E. John Harris Jr.

Publication Details

  • Limb salvage surgery in spinal cord injury patients ANNALS OF VASCULAR SURGERY Dalman, R. L., Harris, E. J., Walker, M. T., Perkash, I. 1998; 12 (1): 60-64

    Abstract:

    Advances in the care and rehabilitation of patients with spinal cord injuries (SCI) have resulted in extended survival following injury. Increasingly, we are faced with difficult chronic lower extremity ischemic complications in SCI patients. Recognizing limitations associated with amputation in these nonambulatory patients, we report the preliminary results of a program of selective limb salvage via arterial reconstructive surgery. Retrospective chart review was performed on the records of the Veterans Affairs Palo Alto Health Care System SCI unit. Since 1989, 15 revascularization procedures were identified in 10 SCI patients. All patients suffered from ischemic ulceration and/or gangrene. Procedures performed included femorotibial bypass (8), aortofemoral bypass (4), femoro-femoral bypass (2), and axillobifemoral bypass (AXF) (1). All patients were men. The mean age was 56 (range 43-73). Follow-up was available on 10 procedures performed in seven patients since 1992. Mean follow-up was 17 months. One patient died 3 months following distal bypass. The AXF occluded within 1 month. One distal bypass occluded in the immediate postoperative period and could not be salvaged. All other grafts remain patent, and all wounds have healed following successful bypass. One patient developed pressure ulceration following AXF grafting due to postoperative upper extremity limitations. No other complications were encountered. Standard arterial reconstructive procedures can be performed safely and successfully in SCI patients, despite diminished limb blood flow due to inactivity, and atrophic arteries, muscle, and fascia. Axillobifemoral bypass grafting may not be suitable in SCI due to requirements for upper extremity-based mobility. Confirmation of benefit of limb salvage versus amputation awaits comparison between patients eligible for either procedure.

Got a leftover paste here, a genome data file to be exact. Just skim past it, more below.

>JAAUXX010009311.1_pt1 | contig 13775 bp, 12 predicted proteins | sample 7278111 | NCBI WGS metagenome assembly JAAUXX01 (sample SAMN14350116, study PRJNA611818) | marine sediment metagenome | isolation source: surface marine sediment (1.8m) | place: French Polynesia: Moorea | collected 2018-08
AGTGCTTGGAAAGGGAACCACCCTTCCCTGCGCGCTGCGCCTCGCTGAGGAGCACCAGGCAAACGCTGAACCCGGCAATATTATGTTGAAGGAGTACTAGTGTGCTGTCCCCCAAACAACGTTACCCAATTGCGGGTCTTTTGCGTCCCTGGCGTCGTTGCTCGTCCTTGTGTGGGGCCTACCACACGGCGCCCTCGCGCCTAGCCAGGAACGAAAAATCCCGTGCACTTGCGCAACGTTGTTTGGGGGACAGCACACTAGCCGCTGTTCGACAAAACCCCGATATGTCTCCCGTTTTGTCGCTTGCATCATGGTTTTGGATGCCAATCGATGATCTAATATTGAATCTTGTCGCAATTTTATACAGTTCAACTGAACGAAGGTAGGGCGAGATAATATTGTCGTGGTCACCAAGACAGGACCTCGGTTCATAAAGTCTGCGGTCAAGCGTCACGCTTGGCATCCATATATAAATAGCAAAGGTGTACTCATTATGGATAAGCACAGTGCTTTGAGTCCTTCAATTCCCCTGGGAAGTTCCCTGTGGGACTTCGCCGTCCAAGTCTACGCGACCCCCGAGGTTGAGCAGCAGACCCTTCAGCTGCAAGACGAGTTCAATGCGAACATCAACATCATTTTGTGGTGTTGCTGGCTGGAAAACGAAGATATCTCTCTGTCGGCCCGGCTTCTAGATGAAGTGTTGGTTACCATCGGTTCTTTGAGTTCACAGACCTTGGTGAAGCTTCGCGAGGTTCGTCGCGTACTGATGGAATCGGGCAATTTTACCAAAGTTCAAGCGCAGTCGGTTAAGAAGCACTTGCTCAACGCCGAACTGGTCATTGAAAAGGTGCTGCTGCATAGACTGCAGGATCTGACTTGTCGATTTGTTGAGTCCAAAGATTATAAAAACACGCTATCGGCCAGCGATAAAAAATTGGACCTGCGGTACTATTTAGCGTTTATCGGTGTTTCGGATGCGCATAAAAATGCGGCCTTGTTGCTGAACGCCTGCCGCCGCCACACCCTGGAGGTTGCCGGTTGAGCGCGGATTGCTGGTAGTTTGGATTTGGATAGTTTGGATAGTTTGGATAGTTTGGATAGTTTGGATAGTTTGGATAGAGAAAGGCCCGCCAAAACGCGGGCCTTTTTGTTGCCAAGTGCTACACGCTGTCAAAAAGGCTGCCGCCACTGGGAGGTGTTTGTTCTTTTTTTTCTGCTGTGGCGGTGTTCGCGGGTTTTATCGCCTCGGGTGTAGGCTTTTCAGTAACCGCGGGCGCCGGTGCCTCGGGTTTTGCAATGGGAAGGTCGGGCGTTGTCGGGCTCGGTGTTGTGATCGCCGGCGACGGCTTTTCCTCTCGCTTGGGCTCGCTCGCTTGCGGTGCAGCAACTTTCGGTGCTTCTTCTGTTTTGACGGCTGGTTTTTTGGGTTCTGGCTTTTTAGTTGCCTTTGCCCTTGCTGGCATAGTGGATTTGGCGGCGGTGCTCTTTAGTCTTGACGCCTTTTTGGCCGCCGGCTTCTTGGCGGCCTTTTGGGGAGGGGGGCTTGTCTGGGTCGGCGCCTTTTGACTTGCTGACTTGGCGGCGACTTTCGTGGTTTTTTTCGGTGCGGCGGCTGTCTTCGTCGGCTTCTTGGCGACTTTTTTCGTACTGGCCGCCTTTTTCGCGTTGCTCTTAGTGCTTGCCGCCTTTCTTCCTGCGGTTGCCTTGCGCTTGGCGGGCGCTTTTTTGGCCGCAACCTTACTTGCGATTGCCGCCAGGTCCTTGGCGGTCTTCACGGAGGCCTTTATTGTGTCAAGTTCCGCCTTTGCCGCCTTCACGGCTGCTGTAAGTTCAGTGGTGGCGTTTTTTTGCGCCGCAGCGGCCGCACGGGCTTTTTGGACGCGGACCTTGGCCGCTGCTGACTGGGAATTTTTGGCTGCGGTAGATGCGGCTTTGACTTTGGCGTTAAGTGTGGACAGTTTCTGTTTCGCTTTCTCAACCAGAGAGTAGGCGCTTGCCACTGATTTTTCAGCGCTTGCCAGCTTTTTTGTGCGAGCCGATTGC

View details for Web of Science ID 000071300900010

    View details for PubMedID 9451998

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